Courtesy of the artist
Los Amigos Invisibles' "Vivire Para Ti" has an opening riff that recalls early-'90s acid-jazz and funk, coupled with an irresistible chorus.
Los Amigos Invisibles' "Vivire Para Ti" has an opening riff that recalls early-'90s acid-jazz and funk, coupled with an irresistible chorus. Courtesy of the artist
Song: "Vivire Para Ti"
Artist: Los Amigos Invisibles
Genre: Latin Alternative
Few bands straddle the lines separating funk, jazz and Latin pop quite like Venezuela's Los Amigos Invisibles. The group formed in the early '90s, at a time when the Latin music charts were dominated by cheesy balladeers and hair bands, and it's released five albums since then, including 2000's Grammy-nominated Arepa 3000: A Venezuelan Journey Into Space.
The quintessential party band, especially live, the group is known for its incredibly energetic and fun performances; even those who lack a sense of rhythm are bound to get up and dance, to an almost embarrassing degree. Los Amigos Invisibles' latest album, Commercial, won the band a "Best Alternative Album" Latin Grammy in 2010, and showcases more of the group's funk-disco sound.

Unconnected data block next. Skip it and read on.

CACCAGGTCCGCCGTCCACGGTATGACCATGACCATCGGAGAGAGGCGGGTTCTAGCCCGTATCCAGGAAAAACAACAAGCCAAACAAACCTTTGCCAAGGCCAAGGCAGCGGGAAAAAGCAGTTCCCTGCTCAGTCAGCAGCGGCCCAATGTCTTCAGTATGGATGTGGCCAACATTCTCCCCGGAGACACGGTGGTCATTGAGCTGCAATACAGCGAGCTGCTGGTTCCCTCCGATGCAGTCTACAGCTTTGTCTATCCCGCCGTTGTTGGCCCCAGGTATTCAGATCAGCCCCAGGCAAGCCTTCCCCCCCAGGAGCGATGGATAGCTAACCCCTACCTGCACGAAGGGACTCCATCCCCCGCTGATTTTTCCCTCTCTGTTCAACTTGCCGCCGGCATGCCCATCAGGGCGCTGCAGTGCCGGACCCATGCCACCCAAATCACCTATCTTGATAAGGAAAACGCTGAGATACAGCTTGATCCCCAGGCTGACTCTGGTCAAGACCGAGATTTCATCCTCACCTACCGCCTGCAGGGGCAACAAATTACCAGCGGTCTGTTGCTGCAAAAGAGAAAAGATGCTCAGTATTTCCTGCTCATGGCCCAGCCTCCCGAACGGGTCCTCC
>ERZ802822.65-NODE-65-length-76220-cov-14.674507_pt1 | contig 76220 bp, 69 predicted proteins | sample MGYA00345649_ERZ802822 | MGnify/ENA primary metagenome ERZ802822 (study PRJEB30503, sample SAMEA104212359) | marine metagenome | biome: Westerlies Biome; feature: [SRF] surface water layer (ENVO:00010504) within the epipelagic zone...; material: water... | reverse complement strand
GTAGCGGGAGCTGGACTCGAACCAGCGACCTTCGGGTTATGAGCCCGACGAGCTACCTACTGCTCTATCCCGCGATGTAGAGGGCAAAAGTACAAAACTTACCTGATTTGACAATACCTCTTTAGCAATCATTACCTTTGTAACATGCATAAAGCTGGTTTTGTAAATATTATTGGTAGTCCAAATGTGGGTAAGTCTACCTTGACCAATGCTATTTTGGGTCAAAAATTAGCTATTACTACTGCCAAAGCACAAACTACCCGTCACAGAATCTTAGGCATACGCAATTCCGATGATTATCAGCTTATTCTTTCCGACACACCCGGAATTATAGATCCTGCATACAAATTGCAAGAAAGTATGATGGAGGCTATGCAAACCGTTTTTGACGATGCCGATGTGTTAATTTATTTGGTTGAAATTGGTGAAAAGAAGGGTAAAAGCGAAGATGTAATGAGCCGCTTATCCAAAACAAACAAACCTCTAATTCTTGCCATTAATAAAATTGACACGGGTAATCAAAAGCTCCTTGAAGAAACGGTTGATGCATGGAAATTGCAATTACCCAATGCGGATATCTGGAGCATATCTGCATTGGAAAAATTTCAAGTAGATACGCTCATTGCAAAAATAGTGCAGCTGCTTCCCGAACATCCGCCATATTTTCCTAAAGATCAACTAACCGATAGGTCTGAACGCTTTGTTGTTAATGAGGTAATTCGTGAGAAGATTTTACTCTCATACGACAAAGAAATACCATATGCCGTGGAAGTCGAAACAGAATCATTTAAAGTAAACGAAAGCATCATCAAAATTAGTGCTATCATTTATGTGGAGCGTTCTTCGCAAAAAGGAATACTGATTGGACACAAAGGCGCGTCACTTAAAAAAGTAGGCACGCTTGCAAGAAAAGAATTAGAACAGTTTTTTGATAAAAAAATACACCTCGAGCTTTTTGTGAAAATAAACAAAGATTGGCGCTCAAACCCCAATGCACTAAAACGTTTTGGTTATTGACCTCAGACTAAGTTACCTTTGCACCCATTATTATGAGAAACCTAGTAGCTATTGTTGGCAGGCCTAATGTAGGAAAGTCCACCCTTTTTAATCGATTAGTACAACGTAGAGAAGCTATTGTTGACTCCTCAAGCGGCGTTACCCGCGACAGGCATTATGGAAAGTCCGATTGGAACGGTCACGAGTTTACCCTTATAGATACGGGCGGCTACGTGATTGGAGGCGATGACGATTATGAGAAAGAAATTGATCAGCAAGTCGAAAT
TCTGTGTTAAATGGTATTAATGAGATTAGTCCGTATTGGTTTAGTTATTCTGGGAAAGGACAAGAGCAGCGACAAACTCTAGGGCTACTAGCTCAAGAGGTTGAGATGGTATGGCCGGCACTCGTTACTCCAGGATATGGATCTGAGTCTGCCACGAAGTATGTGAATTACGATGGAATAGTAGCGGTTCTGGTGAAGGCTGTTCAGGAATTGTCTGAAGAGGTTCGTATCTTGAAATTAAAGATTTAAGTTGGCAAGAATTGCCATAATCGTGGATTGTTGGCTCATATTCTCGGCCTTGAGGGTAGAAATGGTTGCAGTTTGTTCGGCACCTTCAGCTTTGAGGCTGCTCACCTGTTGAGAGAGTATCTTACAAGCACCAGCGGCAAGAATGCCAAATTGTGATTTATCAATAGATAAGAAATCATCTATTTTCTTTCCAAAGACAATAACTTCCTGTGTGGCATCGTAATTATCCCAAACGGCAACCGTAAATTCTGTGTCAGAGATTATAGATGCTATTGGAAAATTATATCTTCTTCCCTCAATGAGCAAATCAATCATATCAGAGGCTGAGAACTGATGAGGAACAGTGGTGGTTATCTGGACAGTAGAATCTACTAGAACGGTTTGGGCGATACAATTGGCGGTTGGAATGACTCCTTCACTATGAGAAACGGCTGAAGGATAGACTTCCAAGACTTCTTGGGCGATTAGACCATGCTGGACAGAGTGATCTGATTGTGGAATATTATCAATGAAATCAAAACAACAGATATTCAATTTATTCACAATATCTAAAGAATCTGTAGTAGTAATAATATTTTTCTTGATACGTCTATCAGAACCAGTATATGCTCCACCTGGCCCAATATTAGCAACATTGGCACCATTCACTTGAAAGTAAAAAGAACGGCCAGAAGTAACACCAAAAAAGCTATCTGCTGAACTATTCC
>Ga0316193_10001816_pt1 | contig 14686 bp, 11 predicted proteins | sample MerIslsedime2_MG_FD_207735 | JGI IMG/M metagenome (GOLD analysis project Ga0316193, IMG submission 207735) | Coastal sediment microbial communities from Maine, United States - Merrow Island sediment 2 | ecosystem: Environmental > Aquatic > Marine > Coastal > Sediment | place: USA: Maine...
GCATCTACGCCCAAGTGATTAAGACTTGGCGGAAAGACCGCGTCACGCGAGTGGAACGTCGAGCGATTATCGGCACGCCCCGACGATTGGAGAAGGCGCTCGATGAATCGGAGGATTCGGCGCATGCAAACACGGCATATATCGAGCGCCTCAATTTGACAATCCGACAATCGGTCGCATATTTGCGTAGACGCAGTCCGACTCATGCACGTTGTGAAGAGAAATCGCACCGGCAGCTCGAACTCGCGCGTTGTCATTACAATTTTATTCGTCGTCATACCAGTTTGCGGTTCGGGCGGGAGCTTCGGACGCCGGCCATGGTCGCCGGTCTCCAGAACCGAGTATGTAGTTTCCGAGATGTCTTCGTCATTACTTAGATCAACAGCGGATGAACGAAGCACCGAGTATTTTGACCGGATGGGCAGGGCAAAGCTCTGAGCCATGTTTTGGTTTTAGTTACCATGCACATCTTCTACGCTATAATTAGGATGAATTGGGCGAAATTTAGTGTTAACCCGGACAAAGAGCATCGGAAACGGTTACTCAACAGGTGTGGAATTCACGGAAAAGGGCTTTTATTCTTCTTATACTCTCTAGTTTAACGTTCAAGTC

"Vivire Para Ti," one of Los Amigos Invisibles' most popular singles from the album, has an opening riff that recalls the early-'90s acid-jazz and funk of Jamiroquai, coupled with an equally catchy and irresistible chorus. The song features Mexican pop singer-songwriter Natalia Lafourcade (of Natalia y La Forquetina), and is far more earnest and romantic than most of Los Amigos' past work. The band is known for its lusty, oft-explicit lyrics — song titles include "La Vecina," "Cuchi Cuchi" and "El Disco Anal" — and while these songs are crowd-pleasing live, they're also too vulgar for mainstream Latin radio airplay. As its title indicates, Commercial marks the band's attempt to reach an untapped mainstream. Led by songs like "Vivire Para Ti," it also turns out to be a welcome departure for fans.